Top positive review
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Much more than just another romantic comedy
on August 1, 2005
Well, I'm incredibly late to the Jerry Maguire party, but I'm glad I finally made it. I thought this was just a comedy, but I should have known better because laughs alone usually don't generate the kind of success this movie enjoyed. This is a wonderful, feel-good movie with a surprisingly effective emotional payoff. Tom Cruise is great, Cuba Gooding, Jr., steals every scene he's in, and that Renee Zellweger is nothing short of perfect. They even threw in a clip of McGarrett on Hawaii Five-O and sent me away with Bob Dylan singing over the credits - in my book, that's going above and beyond the call of duty. And I never tire of seeing someone break away from the cynicism of big business and actually put some heart back into an increasingly heartless way of life.
Jerry Maguire (Tom Cruise) is, of course, a bigshot sports agent who has it all - then loses it all. For some inexplicable reason, he develops a conscience late one night, puts together this huge "mission statement" all about reducing the number of clients and giving those remaining the genuine personal touch, and sends it to everyone in the company. With a schlep of a boss like Bob Sugar (the always annoying Jay Mohr), his days with the company are, not surprisingly, numbered. He vows to start his own company, desperately trying to hold on to the clients he has been representing - but all he ends up taking with him are outrageous Cardinals wide receiver Rod Tidwell (Cuba Gooding, Jr.) and Dorothy Boyd (Renee Zellweger), an accountant who was truly inspired by what he had written. It doesn't seem like much, but he really has all he will ever need - he just doesn't realize it until the end of the movie.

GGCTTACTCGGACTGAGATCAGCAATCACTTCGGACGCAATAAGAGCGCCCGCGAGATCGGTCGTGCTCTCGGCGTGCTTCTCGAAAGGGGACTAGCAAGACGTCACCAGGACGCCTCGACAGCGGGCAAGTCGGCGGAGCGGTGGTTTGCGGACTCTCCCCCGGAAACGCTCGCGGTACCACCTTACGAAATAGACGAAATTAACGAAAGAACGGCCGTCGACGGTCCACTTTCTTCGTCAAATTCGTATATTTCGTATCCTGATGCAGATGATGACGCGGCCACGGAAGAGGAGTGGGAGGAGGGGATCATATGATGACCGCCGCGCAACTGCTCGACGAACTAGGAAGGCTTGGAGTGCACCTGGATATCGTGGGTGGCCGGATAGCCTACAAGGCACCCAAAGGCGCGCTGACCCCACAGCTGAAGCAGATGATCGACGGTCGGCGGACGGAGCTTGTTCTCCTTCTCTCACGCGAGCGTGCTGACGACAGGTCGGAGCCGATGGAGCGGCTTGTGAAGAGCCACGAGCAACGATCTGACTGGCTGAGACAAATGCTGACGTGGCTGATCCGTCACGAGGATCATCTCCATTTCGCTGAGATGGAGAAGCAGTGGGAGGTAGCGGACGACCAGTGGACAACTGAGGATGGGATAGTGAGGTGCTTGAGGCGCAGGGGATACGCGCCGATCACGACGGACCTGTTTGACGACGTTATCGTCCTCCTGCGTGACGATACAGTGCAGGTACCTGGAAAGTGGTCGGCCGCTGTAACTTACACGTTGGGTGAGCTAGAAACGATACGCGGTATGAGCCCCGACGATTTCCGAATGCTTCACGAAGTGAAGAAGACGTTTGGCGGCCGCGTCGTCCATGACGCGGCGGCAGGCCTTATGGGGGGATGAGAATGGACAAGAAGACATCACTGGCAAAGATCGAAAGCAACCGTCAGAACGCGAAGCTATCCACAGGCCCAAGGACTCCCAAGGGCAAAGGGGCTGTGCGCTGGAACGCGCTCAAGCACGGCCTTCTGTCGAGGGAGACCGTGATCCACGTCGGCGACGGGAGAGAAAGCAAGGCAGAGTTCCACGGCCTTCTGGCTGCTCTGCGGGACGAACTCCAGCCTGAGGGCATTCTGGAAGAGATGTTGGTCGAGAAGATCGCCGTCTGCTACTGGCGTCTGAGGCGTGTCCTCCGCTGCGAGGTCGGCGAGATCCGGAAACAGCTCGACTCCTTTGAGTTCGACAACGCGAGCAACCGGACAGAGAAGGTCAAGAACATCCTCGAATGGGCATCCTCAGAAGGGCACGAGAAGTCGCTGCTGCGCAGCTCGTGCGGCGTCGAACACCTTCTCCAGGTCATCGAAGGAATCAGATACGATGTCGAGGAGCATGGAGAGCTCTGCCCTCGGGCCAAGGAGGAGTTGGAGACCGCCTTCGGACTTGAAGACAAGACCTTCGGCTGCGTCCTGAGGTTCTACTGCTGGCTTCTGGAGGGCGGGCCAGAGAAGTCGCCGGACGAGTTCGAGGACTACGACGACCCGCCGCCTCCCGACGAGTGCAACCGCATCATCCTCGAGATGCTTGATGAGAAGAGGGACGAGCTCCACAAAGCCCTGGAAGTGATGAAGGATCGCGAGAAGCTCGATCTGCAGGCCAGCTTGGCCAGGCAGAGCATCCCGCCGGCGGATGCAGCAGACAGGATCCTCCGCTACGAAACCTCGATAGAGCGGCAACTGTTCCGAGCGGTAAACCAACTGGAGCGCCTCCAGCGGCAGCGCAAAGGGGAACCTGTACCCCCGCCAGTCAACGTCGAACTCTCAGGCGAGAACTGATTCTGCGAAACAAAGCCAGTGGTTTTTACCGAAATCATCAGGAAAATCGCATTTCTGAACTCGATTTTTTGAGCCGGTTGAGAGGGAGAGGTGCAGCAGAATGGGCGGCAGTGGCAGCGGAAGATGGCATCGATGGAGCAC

Life on his own is quite a struggle, especially after he breaks up with his vicious fiancée (Kelly Preston), and I know it must be truly demoralizing to be defeated time and time again by Jay Mohr. Rod Tidwell, a great player who doesn't get the notice (or money) he thinks he deserves, stays loyal to him, though, for rather inexplicable reasons - even after Maguire fails to get him the kind of big money he is looking for in a new contract. Dorothy also stays with him, and Maguire grows increasingly close to her and her little boy Ray (Jonathan Lipnicki). There's love in the air, and Maguire's famous problem with emotional intimacy makes what should be the simplest thing in the world immensely complicated. We see a lot of Maguire at his worst - double-crossed, drunk, beaten up, wallowing in self-pity. He never gives up, though, and that's what's important. I find it a little problematic that he did not apply the principles of his "mission statement" to the way he lived his life, but - in his defense - guys tend to be pretty dense about this kind of thing (and would that we all had a Dorothy to help us see the light).
There's a wonderful cast on display here, with uncommonly meaningful secondary characters: there's little Ray, of course, but Dorothy's bitter yet loving sister Laurel (Bonnie Hunt) and Rod Tidwell's wife Marcee (Regina King) really do lay claim to a commanding presence in the story. You can also make a little game of spotting all of the sports personalities that make cameos (usually silent ones, thankfully) in the film.
This isn't a comedy; it's a serious story that just happens to feature a lot of laughs. It's a commentary on the depersonalization of business, a complicated yet wonderfully sweet love story, and a movie with a surprisingly big heart. And I love Renee Zellweger. As far as I'm concerned, she - not Tom Cruise - was the star of this film.